The largest cannabis company in New Mexico and a group of medical cannabis patients are suing seven health insurance providers for refusing to cover the costs of medical marijuana.

“The idea of health insurance plans paying for medical cannabis may seem like an impossible dream,” said Ultra Health CEO Duke Rodriguez in a press release, “but all the foundational elements have already fallen into place.”

The class-action lawsuit, filed by Ultra Health and six medical cannabis patients, including New Mexico state Sen. Jacob Candelaria, argues that state law requires insurance companies to cover all behavioral health services and state approved medication used to treat mental health conditions—including medical cannabis.

The suit follows on the heels of a letter sent to the insurance companies and the Office of the Superintendent of Insurance in February in which Ultra Health pointed out that SB-317, the No Behavioral Health Cost Sharing Act—a New Mexico law that requires insurers to cover 100 percent of patients’ behavioral services costs—had gone into effect at the beginning of the year. The letter writers claimed that the change meant medical cannabis should be fully paid for by insurers when recommended to treat mental health conditions like PTSD.

“New Mexico already requires workers compensation insurers to pay for medical cannabis, and New Mexico already treats medical cannabis the same as conventional prescription medications,” stated the letter. “The fact that health insurers should—and will—pay for medical cannabis is not revolutionary at this point.” The letter was reportedly ignored.

Suit Alleges Insurance Companies’ Failure

Last week the lawsuit was filed against Blue Cross and Blue Shield of New Mexico, True Health New Mexico, Cigna Health and Life Insurance Company, Molina Healthcare of New Mexico, Presbyterian Health Plan, Presbyterian Insurance Company and Western Sky Community Care.

The suit argues that, as with a recent New Mexico Court of Appeals ruling that medical cannabis patients don’t have to pay gross receipts taxes on cannabis, “the same is true with medical cannabis and behavioral health and the relevant statutes should be read harmoniously so that treatment is more accessible through insurance coverage.” In the cited case, the New Mexico Court of Appeals ruled that medical cannabis should be considered a reasonable medical treatment and treated as the “functional equivalent” of traditional prescription drugs when it comes to taxation. Since prescription-drug purchases were exempt from the gross receipts tax, so was medical cannabis that had been recommended by a state-approved doctor.

The lawsuit also highlights a 2014 Court of Appeals decision that requires companies to cover medical cannabis costs as part of workers’ compensation claims. As with the taxation case, the court ruled that medical cannabis was the legal equivalent of traditional prescription drugs and should be treated as such.

It also points out that research supports the notion that those who suffer from mental health disorders are more likely to live in poverty and be unable to pay for medical cannabis on their own. “In New Mexico, persons living in poverty should—at the very least—have proper medical care through Medicaid, which must include health services for behavioral health,” says the suit. It argues that medical cannabis must be covered by insurance in the name of equity.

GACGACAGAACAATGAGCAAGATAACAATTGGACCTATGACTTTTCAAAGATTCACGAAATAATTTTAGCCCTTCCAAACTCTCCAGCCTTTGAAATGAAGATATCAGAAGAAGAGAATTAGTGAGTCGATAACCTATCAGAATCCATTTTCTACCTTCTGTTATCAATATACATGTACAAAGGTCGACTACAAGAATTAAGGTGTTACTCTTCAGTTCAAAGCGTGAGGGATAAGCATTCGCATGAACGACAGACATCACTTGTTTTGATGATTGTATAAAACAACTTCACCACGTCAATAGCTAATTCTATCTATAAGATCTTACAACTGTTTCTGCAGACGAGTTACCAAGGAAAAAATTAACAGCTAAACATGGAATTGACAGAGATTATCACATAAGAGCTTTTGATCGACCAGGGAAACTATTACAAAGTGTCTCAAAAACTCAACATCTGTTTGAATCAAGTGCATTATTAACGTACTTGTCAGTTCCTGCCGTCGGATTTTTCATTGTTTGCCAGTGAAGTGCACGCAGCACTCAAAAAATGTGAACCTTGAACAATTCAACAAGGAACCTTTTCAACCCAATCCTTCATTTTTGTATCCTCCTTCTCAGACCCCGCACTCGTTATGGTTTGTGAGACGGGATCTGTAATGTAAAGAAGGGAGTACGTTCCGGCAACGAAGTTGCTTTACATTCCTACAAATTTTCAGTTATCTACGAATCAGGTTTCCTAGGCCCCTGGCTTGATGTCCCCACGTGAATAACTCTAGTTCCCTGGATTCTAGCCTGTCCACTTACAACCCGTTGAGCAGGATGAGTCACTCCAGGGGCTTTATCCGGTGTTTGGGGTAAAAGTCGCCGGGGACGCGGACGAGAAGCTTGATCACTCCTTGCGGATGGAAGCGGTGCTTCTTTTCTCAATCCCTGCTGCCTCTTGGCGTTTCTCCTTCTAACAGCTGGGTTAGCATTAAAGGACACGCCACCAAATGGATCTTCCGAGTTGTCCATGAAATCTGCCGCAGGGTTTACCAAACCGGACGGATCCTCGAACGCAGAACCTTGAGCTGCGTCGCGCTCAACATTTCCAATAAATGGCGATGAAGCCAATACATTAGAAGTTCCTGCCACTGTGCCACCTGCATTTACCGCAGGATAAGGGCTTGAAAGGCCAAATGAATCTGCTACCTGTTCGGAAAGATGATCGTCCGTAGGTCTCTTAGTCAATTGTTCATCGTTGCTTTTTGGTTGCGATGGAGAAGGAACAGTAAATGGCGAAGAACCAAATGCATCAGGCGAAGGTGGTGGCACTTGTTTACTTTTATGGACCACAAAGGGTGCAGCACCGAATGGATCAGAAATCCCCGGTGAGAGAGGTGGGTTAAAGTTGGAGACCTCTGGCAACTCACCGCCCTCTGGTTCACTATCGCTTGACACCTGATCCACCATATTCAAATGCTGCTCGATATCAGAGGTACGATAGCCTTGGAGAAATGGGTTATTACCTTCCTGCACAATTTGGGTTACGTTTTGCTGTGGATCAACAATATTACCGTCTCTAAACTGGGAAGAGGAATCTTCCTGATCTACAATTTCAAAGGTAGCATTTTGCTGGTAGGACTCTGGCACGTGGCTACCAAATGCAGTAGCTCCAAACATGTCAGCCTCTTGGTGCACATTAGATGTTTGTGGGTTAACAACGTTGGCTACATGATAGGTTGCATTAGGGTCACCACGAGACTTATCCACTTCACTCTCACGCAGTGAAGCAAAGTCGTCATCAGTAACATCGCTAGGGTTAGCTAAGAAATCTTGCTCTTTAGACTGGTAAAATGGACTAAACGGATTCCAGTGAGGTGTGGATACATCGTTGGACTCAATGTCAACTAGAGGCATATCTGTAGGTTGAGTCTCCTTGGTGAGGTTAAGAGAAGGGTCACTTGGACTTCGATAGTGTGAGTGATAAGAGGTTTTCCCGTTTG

The plaintiffs are seeking a declaratory judgment as well as court costs and attorneys’ fees. They also want to recover lost funds spent on medical cannabis for themselves and other patients in a similar position “and further seek disgorgement of the millions of dollars in excess profits and revenues retained by each Defendant by their blanket denials of coverage for the cost of behavioral or mental health services in violation of New Mexico law.”

A Costly Loss

It is believed that if the lawsuit is successful, it will open the door for many New Mexico patients to likewise sue insurers for failing to cover medical cannabis costs. The majority of patients enrolled in the state’s Medical Cannabis Program—74,006 patients, according to the latest report from the Department of Health—were recommended cannabis as a treatment for PTSD. The class-action lawsuit states that although it’s unknown just how many patients have been affected, the estimated number of class members is over 10,000 people.

Candelaria told the Albuquerque Journal he joined the lawsuit as a plaintiff to support “New Mexicans who are struggling to pay for their health care.” The state lawmaker has been treating symptoms of PTSD with medical cannabis since joining the program in 2019. “Senate Bill 317 was transformational,” Candelaria told reporters. “This suit, you know, it becomes necessary to actually make that transformation happen.”

Rodriguez says there will be more lawsuits like the current one if insurers don’t start covering their clients’ medical cannabis bills. “There will be more patients identified who have been harmed by insurers not lawfully abiding to the statutory duty of eliminating any cost sharing related to behavioral health services. Insurers have not acted in good faith.”

In an interview with NM Political Report, Rodriguez warned that other insurance companies will likely have to deal with this issue in the future as well. “Every time one of these 75,000 medical cannabis patients walks into one of our dispensaries, reaches into their pocket, and buys that gram of flower, they have avoided a prescription cost for that health insurer,” Rodriguez said. Insurers could potentially be responsible for covering those purchases going as far back as the beginning of the year.

It’s unclear how the seven health insurance companies plan to respond to the suit. None of the named defendants have made a public comment regarding the case. If the plaintiffs win, insurers could collectively owe millions of dollars to patients.